What I saw mirrored in my relationship and interactions with my spiritual director was what I think the writer is getting at in this passage this morning. What I was and am discovering about myself… and what I’m inviting us all to discover about all of ourselves, is that each of us approaches forgiveness, the act of confessing, the repairing of a breach, from two perspectives… what is often called the “true self” and the “false self.”
One, the false perspective, is transactional. “I have fallen short. In falling short, in failing, in sinning, I have proved myself worthless and unworthy. I ask for forgiveness from the one who holds the right to forgive and hope against all hope that it is offered. Then I can be worthwhile again, made to be acceptable.”
But the second, the true perspective, is when I realize or at least have an inkling that forgiveness is relational. It is when I have a deep understanding that is, frankly, hard to articulate and even harder to believe sometimes. A deep understanding that I am good. I am created in God’s own image. I understand that God already loves me and that I am already washed over by Divine Love and Grace. From this perspective, my confession and seeking forgiveness are less transactional (“I beg you to mete out your forgiveness on me, an undeserving and lowly worm”) and more relational (“I am so sorry, Lord. I know that I have been created for good and that I am loved beyond my wildest imagination. I know your grace is limitless. I am sorry. Reorient me, reform me, remind me of my own goodness. Remind me of my own belovedness. Remind me of the grace and mercy I’m already sprinkled with, already washed in.
Here we are on the second Sunday of our extended Advent season. Advent, where we prepare ourselves for the coming of Christ. But not just for the coming of the Word Incarnate at Christmas, but also for the second coming, the great Eschaton, the culmination of all things when all is made one and brought into fullness with God. When the relationship between Creator and creation is brought into completeness. We prepare ourselves for the coming of God. That is what Advent is all about—preparation. Confession and our own reorientation is central to that preparation. But we are human beings, after all. We are a mixture of true and false selves. We are apt to forget our belovedness, to miss the mark on what we truly are at our core. The language of corporate confession in the liturgy, despite how we might treat it sometimes, was crafted by human minds and written by human hands. Frankly, sometimes we can miss the mark. Sometimes, in this one person’s opinion, the language of the confessions we are most familiar with (there are four versions of corporate confession authorized in the Book of Common Prayer, by the way) tend to push us toward that transactional mindset. For example:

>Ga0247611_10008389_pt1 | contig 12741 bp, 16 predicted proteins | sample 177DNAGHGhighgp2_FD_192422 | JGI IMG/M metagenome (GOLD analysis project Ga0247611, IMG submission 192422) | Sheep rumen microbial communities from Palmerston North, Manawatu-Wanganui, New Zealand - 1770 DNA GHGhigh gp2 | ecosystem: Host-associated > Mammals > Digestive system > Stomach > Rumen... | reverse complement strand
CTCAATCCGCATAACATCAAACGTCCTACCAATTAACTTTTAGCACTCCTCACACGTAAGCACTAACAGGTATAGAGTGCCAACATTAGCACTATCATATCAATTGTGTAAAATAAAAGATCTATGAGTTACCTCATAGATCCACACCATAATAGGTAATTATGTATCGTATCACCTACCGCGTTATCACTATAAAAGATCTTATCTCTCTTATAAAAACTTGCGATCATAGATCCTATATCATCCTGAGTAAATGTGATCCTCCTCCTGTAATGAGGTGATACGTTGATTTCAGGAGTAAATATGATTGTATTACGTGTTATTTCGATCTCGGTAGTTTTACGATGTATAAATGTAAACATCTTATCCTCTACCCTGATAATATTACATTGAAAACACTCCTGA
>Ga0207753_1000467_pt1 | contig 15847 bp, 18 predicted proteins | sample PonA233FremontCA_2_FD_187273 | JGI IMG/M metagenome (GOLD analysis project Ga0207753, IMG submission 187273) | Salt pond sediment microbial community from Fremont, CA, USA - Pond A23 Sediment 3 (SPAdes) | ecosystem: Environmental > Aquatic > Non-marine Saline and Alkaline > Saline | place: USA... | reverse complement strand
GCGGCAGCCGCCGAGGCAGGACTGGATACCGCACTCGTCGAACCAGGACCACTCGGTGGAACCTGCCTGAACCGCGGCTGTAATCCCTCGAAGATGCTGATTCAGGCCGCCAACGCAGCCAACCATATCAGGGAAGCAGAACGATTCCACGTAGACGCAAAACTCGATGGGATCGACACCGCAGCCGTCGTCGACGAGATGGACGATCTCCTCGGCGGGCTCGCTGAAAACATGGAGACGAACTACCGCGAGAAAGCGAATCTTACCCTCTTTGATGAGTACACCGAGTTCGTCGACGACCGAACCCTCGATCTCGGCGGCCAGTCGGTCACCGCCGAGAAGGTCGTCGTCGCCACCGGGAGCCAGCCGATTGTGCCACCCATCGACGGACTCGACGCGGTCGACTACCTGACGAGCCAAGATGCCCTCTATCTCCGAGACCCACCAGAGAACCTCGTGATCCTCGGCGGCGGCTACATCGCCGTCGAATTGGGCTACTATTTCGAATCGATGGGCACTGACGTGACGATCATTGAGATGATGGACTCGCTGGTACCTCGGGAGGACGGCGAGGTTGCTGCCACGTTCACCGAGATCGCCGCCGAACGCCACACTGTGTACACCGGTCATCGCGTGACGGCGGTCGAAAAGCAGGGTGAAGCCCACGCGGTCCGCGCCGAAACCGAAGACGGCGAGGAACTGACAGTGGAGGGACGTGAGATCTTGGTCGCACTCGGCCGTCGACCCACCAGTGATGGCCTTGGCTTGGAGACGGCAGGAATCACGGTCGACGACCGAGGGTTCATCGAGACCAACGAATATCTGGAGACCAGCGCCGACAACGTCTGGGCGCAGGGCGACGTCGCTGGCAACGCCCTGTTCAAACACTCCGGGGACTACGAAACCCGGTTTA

“Almighty God, Father of our Lord Jesus Christ, maker of all things, judge of all men: We acknowledge and bewail our manifold sins and wickedness, which we from time to time most grievously have committed, by thought, word, and deed, against thy divine Majesty, provoking most justly thy wrath and indignation against us. We do earnestly repent, and are heartily sorry for these our misdoings; the remembrance of them is grievous unto us, the burden of them is intolerable…” (BCP, page 331, emphasis added)
That is rough. That is transactional. But there is also this in the Book of Common Prayer:
“Almighty and most merciful father, we have erred and strayed from thy ways like lost sheep, we have followed too much the devices and desires of our own hearts, we have offended against thy holy laws, we have left undone those things which we ought to have done, and we have done those things which we ought not to have done. But thou, O Lord, have mercy upon us, spare thou those who confess their faults, restore thou those who are penitent, according to thy promises declared unto mankind in Christ Jesus our Lord; and grant, O most merciful Father, for his sake, that we may hereafter live a godly, righteous, and sober life, to the glory of thy holy Name. Amen. (BCP, page 41, emphasis added)
We human beings may not always get the language just right and we will probably always have some competition between the true and false selves when we approach the Throne of Grace—some wrestling between a transactional and relational understanding of God’s love for us. But at least for this season, we remind each other that we are beloved and that our call is to prepare ourselves and all of creation to look upon a loving God, face-to-face. And the world will be changed.
As we confess our own sins to God this morning, remember your belovedness. Forgiveness is relational. God invites us back into a right relationship, where we remember how good we truly are created to be and are lovingly invited back into that goodness.
About the Author